Reference: Gruber, T. R. Model-based Explanation of Design Rationale. Boston, MA, 1990.
Abstract: Engineering is a knowledge-intensive process. People need access to knowledge about the devices and products throughout the life cycle. In particular, knowledge about how the product works and why it is designed as such is very valuable, for collaborative work within groups of designers, and to support communication with people in other parts of an organization who make decisions about manufacturing, operations procedures, diagnostic procedures, configuration, testing, and marketing. Today that knowledge is fragmented and not in a form that can be interpreted by computer programs. Toward a vision of comprehensive, shared knowledge bases of engineering knowledge, we have begun a program of research aimed at developing representations for building machine-intelligible models of physical devices and the ways the devices interact with the environments of use. The project is called How Things Work, and it is a multi-year, collaborative effort involoving AI researchers, engineers, and physicists from within the KSL and from other centers at Stanford. The goal is to build knowledge-based models about how engineered devices work, and to support human and machine use of the knowledge problem solving and cooperative work. A key objective is to create models that are both machine-understandable and human-usable. Currently we are developing a software environment called DME (Device Modeling Environment) for acquiring and using models of the structure, behavior, and intended function of electromechanical devices. In this abstract we will briefly describe how DME can be used to address the problems of design knowledge capture and interactive documentation, using computer-generated explanations of how things work.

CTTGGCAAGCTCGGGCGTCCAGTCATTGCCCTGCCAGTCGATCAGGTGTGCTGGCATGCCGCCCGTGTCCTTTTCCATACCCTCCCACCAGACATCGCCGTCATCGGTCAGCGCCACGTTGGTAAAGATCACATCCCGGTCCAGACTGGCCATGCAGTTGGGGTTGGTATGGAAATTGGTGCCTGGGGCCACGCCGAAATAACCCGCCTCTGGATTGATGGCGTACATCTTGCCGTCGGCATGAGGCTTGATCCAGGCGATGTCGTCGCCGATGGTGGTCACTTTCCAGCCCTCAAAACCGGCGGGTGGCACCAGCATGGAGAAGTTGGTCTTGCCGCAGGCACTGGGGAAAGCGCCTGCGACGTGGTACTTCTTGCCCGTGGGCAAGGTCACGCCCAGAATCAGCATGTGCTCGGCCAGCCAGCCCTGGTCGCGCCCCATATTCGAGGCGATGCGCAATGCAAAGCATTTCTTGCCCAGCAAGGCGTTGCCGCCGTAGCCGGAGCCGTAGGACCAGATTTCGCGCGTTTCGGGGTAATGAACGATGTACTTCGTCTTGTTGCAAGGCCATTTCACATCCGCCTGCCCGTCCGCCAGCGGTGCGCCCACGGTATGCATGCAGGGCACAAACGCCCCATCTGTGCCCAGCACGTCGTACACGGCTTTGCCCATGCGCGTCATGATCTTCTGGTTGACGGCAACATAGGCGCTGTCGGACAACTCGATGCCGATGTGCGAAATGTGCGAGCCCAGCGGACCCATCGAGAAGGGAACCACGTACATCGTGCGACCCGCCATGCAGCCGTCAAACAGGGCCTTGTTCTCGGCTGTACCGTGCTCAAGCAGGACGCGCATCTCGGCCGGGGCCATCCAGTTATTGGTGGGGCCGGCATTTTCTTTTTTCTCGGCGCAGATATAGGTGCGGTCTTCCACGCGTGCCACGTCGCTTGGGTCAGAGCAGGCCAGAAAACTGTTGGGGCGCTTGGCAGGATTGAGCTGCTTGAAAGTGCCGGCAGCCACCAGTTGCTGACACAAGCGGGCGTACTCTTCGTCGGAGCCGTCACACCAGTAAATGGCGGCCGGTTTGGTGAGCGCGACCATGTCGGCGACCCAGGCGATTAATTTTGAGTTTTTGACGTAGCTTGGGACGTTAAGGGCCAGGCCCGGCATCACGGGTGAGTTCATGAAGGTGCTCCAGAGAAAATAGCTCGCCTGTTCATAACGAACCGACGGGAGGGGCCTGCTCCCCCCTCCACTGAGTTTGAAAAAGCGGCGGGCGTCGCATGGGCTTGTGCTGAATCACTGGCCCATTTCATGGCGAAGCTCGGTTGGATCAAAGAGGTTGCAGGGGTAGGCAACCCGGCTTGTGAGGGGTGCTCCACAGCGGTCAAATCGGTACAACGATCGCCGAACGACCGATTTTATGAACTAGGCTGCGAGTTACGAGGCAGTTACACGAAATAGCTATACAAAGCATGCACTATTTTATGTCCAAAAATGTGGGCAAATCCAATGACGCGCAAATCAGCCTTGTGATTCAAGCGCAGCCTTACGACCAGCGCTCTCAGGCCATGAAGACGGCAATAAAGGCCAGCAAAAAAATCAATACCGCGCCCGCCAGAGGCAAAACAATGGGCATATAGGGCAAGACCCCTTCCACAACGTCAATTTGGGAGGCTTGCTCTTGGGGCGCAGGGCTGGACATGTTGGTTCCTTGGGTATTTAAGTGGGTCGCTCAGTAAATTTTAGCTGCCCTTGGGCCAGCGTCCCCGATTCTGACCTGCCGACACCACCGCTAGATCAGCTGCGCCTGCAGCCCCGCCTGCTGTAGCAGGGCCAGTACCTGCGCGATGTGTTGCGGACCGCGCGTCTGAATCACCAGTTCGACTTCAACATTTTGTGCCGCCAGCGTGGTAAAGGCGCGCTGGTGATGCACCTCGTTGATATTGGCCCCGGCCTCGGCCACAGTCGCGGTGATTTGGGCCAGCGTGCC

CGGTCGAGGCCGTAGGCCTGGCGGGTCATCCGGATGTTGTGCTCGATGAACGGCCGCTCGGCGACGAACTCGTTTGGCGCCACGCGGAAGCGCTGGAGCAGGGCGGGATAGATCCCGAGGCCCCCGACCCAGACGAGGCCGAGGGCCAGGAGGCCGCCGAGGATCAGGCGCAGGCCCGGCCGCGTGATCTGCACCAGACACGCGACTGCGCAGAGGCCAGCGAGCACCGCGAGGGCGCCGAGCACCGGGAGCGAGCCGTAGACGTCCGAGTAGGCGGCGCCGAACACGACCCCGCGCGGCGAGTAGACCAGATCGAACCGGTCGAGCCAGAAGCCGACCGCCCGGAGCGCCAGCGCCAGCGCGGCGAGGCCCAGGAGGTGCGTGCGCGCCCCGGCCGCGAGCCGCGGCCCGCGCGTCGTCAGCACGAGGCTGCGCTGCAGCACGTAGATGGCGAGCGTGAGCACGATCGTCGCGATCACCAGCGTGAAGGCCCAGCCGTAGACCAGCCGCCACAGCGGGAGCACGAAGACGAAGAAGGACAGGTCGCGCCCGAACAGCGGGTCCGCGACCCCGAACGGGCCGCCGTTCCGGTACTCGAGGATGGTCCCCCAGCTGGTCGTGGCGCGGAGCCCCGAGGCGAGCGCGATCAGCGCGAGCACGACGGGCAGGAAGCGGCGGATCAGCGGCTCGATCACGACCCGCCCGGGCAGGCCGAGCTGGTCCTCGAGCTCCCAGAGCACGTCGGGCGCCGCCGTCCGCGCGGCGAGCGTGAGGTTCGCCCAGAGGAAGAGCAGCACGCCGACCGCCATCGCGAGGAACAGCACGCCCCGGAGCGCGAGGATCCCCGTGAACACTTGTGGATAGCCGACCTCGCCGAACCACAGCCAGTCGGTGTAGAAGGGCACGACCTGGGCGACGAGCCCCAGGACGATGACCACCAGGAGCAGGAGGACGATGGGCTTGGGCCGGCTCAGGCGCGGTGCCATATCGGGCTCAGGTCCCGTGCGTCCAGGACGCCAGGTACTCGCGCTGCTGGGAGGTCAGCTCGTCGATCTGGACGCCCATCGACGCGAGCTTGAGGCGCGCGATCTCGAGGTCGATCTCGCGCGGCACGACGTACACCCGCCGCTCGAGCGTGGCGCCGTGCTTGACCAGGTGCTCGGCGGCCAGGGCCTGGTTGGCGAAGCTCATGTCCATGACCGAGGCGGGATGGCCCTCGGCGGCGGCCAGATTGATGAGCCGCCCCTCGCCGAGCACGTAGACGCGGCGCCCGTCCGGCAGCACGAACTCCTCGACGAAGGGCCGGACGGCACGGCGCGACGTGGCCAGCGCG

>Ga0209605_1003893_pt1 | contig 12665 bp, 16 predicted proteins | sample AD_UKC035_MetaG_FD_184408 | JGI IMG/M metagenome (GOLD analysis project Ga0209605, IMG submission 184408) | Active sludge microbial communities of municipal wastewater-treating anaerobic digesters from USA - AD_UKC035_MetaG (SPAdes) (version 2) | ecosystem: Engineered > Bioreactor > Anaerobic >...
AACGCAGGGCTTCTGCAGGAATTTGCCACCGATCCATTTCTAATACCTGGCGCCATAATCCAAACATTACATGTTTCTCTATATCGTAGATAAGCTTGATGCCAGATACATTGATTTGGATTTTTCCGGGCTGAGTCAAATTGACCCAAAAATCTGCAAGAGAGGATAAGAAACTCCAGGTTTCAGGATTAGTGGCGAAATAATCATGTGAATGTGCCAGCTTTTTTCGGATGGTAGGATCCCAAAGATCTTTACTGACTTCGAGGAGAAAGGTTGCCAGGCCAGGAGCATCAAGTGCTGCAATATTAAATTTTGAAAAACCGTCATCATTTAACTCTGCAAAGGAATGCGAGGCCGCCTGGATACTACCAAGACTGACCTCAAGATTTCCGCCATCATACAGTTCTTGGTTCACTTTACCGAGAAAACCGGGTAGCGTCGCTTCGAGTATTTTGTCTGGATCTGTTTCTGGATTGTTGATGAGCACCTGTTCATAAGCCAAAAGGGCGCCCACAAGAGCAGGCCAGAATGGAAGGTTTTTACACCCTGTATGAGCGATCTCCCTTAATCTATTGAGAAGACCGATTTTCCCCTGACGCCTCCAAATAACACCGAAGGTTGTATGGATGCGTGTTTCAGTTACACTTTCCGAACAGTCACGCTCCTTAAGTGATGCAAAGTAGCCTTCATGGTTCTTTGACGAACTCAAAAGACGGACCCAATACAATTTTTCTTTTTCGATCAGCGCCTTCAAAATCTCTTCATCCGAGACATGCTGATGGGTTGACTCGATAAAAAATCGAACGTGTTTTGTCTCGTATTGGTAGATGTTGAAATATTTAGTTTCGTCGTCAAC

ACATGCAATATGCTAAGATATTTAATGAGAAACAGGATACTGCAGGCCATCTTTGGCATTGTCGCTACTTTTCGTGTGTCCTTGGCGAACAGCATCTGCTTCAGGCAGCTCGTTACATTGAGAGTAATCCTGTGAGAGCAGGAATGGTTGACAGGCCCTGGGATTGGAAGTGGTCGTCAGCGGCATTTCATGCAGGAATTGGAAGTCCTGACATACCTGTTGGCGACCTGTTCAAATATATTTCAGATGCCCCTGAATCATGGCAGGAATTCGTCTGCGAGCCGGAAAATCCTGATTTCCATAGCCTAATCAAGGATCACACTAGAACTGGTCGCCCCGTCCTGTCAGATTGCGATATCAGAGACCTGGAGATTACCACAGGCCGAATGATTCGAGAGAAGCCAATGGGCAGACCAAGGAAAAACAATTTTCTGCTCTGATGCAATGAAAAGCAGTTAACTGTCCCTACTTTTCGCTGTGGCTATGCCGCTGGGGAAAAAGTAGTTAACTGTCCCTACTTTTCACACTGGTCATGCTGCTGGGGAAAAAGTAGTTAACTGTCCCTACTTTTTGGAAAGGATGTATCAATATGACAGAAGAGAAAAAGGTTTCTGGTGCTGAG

Notes: Updated May.
Full paper available as hqx, ps.